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Date: Sun, 13 Jan 2013 13:46:28 -0600
From: Rob Landley <>
Subject: Re: NULL

On 01/13/2013 11:47:32 AM, Szabolcs Nagy wrote:
> > So I think you're saying is that the behavior I'm depending on  
> changed?
> well,
> (int)(void*)0 is not an "integer constant expression" and it
> is not a "null pointer constant",

C99 An integer constant expression with the value 0, or such  
an expression cast to type void *, is called a null pointer constant.

7.17 #3: The macros are NULL which expands to an implementation-defined  
null pointer constant;

So it uses "constant" in the name but either it's not a constant or  
typecasting it twice makes it stop being a constant.

> it is not an "arithmetic
> constant expression" nor an "address constant", but an
> implementation is allowed to accept it as a "constant expression"
> anyway
> (as far as i can see it is not required to though)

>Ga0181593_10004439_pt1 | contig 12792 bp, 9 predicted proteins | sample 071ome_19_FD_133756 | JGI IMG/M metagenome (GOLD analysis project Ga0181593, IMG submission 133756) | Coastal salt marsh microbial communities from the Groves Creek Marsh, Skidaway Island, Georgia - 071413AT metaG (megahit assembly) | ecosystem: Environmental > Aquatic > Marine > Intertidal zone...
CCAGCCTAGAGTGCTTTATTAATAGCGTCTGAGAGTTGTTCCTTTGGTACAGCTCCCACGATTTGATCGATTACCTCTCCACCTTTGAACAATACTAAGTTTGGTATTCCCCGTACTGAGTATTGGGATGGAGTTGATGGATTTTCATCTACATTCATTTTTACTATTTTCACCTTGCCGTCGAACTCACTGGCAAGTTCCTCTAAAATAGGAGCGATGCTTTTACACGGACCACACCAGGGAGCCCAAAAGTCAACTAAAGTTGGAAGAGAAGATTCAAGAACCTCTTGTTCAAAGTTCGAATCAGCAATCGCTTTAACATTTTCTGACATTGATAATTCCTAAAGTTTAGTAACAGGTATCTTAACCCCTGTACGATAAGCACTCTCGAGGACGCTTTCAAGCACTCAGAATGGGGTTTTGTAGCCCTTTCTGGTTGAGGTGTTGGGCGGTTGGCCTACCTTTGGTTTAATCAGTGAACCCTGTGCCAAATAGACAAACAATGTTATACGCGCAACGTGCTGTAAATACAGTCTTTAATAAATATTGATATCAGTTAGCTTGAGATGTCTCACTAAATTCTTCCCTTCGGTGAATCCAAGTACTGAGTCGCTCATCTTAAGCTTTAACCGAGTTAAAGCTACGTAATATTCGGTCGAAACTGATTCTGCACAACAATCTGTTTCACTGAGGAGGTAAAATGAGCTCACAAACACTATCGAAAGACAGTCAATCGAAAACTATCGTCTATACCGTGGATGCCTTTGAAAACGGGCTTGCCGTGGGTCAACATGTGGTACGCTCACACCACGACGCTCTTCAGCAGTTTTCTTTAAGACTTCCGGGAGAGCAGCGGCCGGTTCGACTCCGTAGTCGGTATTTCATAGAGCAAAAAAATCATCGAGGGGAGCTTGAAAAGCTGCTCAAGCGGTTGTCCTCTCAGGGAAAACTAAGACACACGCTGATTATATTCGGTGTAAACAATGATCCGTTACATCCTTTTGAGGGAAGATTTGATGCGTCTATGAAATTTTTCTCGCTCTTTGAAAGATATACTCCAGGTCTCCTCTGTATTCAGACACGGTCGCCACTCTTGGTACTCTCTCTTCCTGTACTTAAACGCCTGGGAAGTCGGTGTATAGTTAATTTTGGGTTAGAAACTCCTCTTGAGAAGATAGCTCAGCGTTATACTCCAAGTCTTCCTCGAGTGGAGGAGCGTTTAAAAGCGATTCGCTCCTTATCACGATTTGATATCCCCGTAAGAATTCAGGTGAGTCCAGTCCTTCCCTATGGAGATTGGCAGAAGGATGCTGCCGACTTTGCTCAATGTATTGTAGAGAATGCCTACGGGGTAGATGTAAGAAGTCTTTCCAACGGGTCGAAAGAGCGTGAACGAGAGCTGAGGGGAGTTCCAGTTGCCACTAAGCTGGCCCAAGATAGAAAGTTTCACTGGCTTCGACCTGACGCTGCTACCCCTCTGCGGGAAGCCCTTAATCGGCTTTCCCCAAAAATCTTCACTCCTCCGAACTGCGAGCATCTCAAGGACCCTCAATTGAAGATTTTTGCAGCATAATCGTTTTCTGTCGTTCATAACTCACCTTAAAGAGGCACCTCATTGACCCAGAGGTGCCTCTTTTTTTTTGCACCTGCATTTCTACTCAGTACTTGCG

Actually it turned out the problem was I accidentally checked in some  
debug code, which set -O0 (which apparently disables --gc-sections even  
when explicitly specified).

So it's still working fine. Whether or not it should depends on whether  
or not "constant" means it's a constant.

> !(void*)0 and (void*)0 || (void*)0 are similar
> in initializers they may be accepted, but the standard
> does not require them to be

At one point, I had to dig through all this stuff:

Alas, that was about 5 years ago and I no longer remember the details.

> gcc used to be less strict integer constant expressions,
> but recently it follows the standard more closely
> > Sigh. Yup. When I build toybox with just "true", gcc 4.2.1 (last gpl
> > release) drops out parse_optflag() but the ubuntu host toolchain no
> > longer does.
> i think gcc should be able to do the optimization

It can, it was -O0. Pilot error. :)


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